Annapolis Battle Over The Bridge Too High Is All But Over

The Top Stories Of 1991

December 29, 1991|By Robert Lee

They held "Hands Across The Severn," marched, petitioned, flew helicopters overhead and conducted opinion polls.

And when that failed,the opponents of a high-level replacement for the Severn River Drawbridge made a federal case out of it -- all to no avail.

Traditionalists had been grousing since mid-1990 about plans to build a 2,800-foot-long by 54-foot-wide by 80-foot-high span where a 1920s-era 1,800-by-31-by-12-foot drawbridge enters Annapolis near the U.S. Naval Academy. The movement to stop the bridge began in earnest June 15, when 80 protesters from across the county converged on the crumbling bridge for a well-publicized march.

"I'm just sorry the support didn't surface earlier," protest organizer -- and later the attorney for the group -- Thomas McCarthy Jr. said.

Ironically, the federal judge who tried his case six months later said much the same thing, ruling that Citizens for the Scenic Severn River Bridge had come along too late to legally stop the state from building.

With the exception of the City Council of Annapolis, which has no jurisdiction over the project, every official body that has been asked to reconsider the seven-year-old high bridge alternative has rejected the group's protest.

Despite an opinion poll showing that just 26 percentof Annapolis-area residents prefer the high span favored by the State Highway Administration, state legislators, the governor, the Federal Highway Administration and most importantly U.S. District Judge Joseph C. Howard all determined it was too late to stop the project thisyear. Many cited fears that delaying construction could jeopardize federal money approved for the project.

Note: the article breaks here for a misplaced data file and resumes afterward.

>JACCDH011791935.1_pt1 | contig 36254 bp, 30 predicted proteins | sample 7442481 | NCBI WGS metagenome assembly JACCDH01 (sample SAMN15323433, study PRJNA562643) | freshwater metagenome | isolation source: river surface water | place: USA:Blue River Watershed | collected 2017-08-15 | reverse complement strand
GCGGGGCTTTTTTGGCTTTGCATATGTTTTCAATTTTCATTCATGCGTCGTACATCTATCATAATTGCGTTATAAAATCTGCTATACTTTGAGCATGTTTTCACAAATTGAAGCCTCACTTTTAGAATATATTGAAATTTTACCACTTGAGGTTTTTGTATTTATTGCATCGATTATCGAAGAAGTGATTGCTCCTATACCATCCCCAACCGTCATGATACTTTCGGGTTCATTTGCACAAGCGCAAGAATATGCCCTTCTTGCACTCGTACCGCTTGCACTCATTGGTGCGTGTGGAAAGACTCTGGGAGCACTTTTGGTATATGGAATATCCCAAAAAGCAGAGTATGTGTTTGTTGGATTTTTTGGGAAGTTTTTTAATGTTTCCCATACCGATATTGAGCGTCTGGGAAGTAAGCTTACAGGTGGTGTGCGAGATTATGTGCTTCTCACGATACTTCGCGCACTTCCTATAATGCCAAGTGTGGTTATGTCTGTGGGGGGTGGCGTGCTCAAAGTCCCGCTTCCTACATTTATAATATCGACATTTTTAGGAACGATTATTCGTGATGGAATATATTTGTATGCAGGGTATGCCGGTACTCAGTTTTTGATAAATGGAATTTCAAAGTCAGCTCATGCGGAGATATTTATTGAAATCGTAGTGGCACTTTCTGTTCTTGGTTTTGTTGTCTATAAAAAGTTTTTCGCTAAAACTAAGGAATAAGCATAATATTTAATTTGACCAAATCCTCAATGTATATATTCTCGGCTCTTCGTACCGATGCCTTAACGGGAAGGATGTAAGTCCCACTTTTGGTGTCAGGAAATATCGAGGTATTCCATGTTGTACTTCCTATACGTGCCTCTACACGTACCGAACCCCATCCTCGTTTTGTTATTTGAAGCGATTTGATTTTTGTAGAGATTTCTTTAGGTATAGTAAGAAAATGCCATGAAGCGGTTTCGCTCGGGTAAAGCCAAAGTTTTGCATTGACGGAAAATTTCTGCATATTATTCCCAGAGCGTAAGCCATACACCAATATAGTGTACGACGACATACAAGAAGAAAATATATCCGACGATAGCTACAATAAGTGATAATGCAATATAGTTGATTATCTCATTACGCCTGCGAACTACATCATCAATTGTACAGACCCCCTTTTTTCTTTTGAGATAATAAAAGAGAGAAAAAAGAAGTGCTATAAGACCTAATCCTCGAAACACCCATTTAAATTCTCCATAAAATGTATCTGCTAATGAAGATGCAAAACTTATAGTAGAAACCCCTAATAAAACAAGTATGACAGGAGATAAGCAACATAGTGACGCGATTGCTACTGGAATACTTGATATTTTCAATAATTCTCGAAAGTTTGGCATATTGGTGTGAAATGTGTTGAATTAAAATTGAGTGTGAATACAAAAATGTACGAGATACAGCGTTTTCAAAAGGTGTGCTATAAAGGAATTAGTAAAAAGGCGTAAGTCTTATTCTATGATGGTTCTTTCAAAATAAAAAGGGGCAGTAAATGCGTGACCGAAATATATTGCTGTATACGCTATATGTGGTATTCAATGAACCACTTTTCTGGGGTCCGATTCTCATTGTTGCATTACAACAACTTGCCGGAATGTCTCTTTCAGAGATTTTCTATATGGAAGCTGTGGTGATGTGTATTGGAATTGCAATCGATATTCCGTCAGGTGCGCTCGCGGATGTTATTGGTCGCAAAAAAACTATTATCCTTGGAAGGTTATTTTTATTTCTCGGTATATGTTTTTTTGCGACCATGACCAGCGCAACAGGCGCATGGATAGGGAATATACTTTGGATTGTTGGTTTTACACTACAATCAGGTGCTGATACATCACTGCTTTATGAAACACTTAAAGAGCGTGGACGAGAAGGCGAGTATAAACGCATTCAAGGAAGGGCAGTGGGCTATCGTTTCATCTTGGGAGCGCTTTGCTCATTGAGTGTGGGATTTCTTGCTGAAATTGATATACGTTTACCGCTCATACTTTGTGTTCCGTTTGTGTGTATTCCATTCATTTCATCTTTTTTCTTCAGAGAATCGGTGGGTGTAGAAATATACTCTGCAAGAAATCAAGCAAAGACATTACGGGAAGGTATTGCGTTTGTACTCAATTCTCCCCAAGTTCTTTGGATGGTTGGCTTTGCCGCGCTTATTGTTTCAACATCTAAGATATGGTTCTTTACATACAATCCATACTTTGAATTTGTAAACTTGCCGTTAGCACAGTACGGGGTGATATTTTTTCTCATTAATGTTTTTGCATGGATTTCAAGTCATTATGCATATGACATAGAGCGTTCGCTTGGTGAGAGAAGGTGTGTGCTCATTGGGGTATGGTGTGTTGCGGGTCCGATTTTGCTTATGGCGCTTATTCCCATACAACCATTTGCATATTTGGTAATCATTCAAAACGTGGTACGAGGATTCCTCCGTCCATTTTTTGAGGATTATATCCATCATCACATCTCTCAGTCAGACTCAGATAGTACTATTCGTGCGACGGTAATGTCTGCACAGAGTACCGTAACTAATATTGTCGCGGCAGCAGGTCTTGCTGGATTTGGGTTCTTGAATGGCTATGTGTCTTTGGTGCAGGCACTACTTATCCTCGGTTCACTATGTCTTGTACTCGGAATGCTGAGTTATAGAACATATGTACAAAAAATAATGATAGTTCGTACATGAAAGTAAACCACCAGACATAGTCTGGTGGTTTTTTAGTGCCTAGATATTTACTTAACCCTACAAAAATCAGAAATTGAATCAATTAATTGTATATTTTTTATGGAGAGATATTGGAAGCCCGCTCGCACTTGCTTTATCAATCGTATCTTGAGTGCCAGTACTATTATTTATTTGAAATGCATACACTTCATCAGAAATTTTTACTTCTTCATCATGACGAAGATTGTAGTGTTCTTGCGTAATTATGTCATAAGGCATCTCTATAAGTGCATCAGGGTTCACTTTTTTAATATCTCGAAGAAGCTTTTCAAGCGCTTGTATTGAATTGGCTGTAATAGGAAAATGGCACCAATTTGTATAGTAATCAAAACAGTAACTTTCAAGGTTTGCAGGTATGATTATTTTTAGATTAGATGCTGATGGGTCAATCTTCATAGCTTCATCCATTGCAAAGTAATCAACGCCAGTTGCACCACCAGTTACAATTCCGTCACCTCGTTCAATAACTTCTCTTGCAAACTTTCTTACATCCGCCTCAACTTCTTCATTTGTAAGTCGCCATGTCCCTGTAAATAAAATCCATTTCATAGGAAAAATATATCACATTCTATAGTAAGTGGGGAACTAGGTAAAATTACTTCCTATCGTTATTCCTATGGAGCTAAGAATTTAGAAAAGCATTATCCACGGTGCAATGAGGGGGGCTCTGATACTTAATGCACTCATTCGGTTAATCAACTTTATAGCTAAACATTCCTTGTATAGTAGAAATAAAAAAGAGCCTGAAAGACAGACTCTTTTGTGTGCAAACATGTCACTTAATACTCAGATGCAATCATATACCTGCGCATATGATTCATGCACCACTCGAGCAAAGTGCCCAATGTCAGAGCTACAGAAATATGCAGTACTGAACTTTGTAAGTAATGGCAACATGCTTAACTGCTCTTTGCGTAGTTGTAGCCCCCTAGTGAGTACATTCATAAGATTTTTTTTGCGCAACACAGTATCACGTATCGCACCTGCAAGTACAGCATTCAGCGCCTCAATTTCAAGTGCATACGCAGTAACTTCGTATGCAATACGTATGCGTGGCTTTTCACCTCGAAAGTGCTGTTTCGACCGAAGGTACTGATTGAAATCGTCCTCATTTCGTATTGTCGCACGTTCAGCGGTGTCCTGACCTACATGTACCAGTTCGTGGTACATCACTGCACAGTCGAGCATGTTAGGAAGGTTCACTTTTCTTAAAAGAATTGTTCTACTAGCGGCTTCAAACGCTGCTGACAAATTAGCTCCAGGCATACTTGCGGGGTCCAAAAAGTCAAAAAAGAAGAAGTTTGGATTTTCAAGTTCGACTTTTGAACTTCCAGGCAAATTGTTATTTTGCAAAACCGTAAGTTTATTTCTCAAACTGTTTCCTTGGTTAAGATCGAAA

"If we give up the ($32 million federal grant) now, it could be another decade -- if ever -- before a similar funding opportunity presents itself," Gov. William Donald Schaefer wrote last August, explaining his decision to stick with the high bridge. "That is too long a period to wait to begin work on a safer bridge."

"I am not a supporter of a high bridge; I supported building a bridge whose design was chosen by consensus over eight years. Suddenly, we get this reaction characterizing it as the 10,000-pound eggplant that ate Annapolis," said Sen. Gerald Winegrad, D-Annapolis, an environmental leader whose support of the SHA plan surprised many.

The citizens' group remains intransigent and is appealingHoward's decision, but the Cianbro Corp. of Maine has been given thego-ahead to begin work on the new span next month.

"The reports of our death have been exaggerated," said Bryan Miller, the president of the Citizens group.

It's a long shot, but after discovering that the 67-year-old drawbridge was designed by Joseph B. Strauss -- thesame man who designed San Francisco's Golden Gate Bridge -- the National Register of Historic Places agreed to review whether the old drawbridge is eligible for inclusion on its register.

If it is eligible, a new study may be required that could delay construction and even save the bridge.

"We won't give up the ship," said Mary Warren, an amateur historian and citizens group member.

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